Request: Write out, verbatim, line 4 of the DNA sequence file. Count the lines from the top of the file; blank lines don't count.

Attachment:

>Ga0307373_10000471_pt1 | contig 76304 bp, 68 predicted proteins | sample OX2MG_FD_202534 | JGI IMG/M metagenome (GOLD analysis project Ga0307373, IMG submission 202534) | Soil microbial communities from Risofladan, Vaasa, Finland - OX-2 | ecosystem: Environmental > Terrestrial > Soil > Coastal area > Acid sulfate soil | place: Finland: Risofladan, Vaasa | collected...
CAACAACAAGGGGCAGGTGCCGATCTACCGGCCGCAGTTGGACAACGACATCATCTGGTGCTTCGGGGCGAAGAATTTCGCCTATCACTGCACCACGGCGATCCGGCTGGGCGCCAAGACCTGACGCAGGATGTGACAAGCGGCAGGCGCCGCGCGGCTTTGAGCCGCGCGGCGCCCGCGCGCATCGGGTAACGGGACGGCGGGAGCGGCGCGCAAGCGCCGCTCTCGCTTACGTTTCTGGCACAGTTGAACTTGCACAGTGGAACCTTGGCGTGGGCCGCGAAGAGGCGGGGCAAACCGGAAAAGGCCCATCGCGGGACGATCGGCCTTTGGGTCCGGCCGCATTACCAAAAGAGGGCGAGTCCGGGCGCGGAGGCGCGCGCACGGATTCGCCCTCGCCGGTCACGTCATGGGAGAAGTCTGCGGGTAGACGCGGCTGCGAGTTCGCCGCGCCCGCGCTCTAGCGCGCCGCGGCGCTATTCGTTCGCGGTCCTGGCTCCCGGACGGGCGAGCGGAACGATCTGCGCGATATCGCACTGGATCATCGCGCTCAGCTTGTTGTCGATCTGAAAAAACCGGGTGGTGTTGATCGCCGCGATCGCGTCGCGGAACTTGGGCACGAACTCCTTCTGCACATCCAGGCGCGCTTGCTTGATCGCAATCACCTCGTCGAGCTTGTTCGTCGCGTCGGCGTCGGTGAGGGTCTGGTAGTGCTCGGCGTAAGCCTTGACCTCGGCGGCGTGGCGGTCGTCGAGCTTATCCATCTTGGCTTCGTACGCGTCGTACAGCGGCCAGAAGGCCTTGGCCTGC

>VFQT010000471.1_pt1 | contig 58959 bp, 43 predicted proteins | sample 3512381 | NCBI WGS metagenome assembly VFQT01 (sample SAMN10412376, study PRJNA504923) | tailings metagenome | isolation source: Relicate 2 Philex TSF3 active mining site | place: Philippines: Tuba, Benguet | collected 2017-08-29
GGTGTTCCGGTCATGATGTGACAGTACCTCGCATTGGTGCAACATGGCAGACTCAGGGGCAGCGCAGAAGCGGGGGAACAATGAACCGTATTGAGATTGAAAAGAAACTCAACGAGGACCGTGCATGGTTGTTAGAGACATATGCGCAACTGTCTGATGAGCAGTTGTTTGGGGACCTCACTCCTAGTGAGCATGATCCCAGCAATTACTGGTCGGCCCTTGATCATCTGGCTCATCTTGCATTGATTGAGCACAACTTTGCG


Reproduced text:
GGTGTTCCGGTCATGATGTGACAGTACCTCGCATTGGTGCAACATGGCAGACTCAGGGGCAGCGCAGAAGCGGGGGAACAATGAACCGTATTGAGATTGAAAAGAAACTCAACGAGGACCGTGCATGGTTGTTAGAGACATATGCGCAACTGTCTGATGAGCAGTTGTTTGGGGACCTCACTCCTAGTGAGCATGATCCCAGCAATTACTGGTCGGCCCTTGATCATCTGGCTCATCTTGCATTGATTGAGCACAACTTTGCG